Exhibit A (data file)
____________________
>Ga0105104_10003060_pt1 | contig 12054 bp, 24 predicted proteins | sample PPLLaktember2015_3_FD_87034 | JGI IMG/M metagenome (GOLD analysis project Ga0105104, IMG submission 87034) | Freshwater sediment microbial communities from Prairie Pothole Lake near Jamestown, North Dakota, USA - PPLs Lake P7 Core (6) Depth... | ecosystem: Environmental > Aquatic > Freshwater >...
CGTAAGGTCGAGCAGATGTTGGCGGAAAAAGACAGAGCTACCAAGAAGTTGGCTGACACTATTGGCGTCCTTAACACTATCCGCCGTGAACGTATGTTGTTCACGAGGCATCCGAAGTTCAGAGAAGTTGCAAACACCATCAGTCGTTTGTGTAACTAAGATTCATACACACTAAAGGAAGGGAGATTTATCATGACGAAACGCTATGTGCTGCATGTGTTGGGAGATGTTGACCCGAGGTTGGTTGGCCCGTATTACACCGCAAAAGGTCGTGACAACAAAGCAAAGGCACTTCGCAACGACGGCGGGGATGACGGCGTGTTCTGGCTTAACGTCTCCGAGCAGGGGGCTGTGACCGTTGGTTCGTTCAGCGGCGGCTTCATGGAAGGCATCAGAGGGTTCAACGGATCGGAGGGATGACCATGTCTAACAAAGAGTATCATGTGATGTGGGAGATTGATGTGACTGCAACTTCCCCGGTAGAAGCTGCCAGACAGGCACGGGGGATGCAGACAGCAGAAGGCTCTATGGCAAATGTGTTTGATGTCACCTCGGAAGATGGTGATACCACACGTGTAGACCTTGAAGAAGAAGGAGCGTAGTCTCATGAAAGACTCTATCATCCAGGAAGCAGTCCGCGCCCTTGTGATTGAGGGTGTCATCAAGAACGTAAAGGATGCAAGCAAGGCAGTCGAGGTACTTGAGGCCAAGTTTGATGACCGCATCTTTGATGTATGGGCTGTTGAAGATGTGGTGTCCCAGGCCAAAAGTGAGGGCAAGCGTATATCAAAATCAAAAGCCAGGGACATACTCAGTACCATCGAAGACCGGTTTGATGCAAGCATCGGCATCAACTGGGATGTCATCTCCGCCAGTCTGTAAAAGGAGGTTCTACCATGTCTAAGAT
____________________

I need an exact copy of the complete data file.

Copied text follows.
>Ga0105104_10003060_pt1 | contig 12054 bp, 24 predicted proteins | sample PPLLaktember2015_3_FD_87034 | JGI IMG/M metagenome (GOLD analysis project Ga0105104, IMG submission 87034) | Freshwater sediment microbial communities from Prairie Pothole Lake near Jamestown, North Dakota, USA - PPLs Lake P7 Core (6) Depth... | ecosystem: Environmental > Aquatic > Freshwater >...
CGTAAGGTCGAGCAGATGTTGGCGGAAAAAGACAGAGCTACCAAGAAGTTGGCTGACACTATTGGCGTCCTTAACACTATCCGCCGTGAACGTATGTTGTTCACGAGGCATCCGAAGTTCAGAGAAGTTGCAAACACCATCAGTCGTTTGTGTAACTAAGATTCATACACACTAAAGGAAGGGAGATTTATCATGACGAAACGCTATGTGCTGCATGTGTTGGGAGATGTTGACCCGAGGTTGGTTGGCCCGTATTACACCGCAAAAGGTCGTGACAACAAAGCAAAGGCACTTCGCAACGACGGCGGGGATGACGGCGTGTTCTGGCTTAACGTCTCCGAGCAGGGGGCTGTGACCGTTGGTTCGTTCAGCGGCGGCTTCATGGAAGGCATCAGAGGGTTCAACGGATCGGAGGGATGACCATGTCTAACAAAGAGTATCATGTGATGTGGGAGATTGATGTGACTGCAACTTCCCCGGTAGAAGCTGCCAGACAGGCACGGGGGATGCAGACAGCAGAAGGCTCTATGGCAAATGTGTTTGATGTCACCTCGGAAGATGGTGATACCACACGTGTAGACCTTGAAGAAGAAGGAGCGTAGTCTCATGAAAGACTCTATCATCCAGGAAGCAGTCCGCGCCCTTGTGATTGAGGGTGTCATCAAGAACGTAAAGGATGCAAGCAAGGCAGTCGAGGTACTTGAGGCCAAGTTTGATGACCGCATCTTTGATGTATGGGCTGTTGAAGATGTGGTGTCCCAGGCCAAAAGTGAGGGCAAGCGTATATCAAAATCAAAAGCCAGGGACATACTCAGTACCATCGAAGACCGGTTTGATGCAAGCATCGGCATCAACTGGGATGTCATCTCCGCCAGTCTGTAAAAGGAGGTTCTACCATGTCTAAGAT